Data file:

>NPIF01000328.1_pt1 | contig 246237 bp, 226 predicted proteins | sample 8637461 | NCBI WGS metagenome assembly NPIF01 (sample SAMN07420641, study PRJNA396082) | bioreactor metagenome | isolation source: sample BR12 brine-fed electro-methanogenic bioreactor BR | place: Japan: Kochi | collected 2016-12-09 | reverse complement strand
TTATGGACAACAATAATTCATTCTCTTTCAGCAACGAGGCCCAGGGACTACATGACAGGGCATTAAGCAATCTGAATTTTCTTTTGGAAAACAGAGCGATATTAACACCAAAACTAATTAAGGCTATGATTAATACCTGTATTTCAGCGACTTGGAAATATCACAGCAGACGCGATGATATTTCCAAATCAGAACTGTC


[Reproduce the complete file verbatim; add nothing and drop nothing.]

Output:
>NPIF01000328.1_pt1 | contig 246237 bp, 226 predicted proteins | sample 8637461 | NCBI WGS metagenome assembly NPIF01 (sample SAMN07420641, study PRJNA396082) | bioreactor metagenome | isolation source: sample BR12 brine-fed electro-methanogenic bioreactor BR | place: Japan: Kochi | collected 2016-12-09 | reverse complement strand
TTATGGACAACAATAATTCATTCTCTTTCAGCAACGAGGCCCAGGGACTACATGACAGGGCATTAAGCAATCTGAATTTTCTTTTGGAAAACAGAGCGATATTAACACCAAAACTAATTAAGGCTATGATTAATACCTGTATTTCAGCGACTTGGAAATATCACAGCAGACGCGATGATATTTCCAAATCAGAACTGTC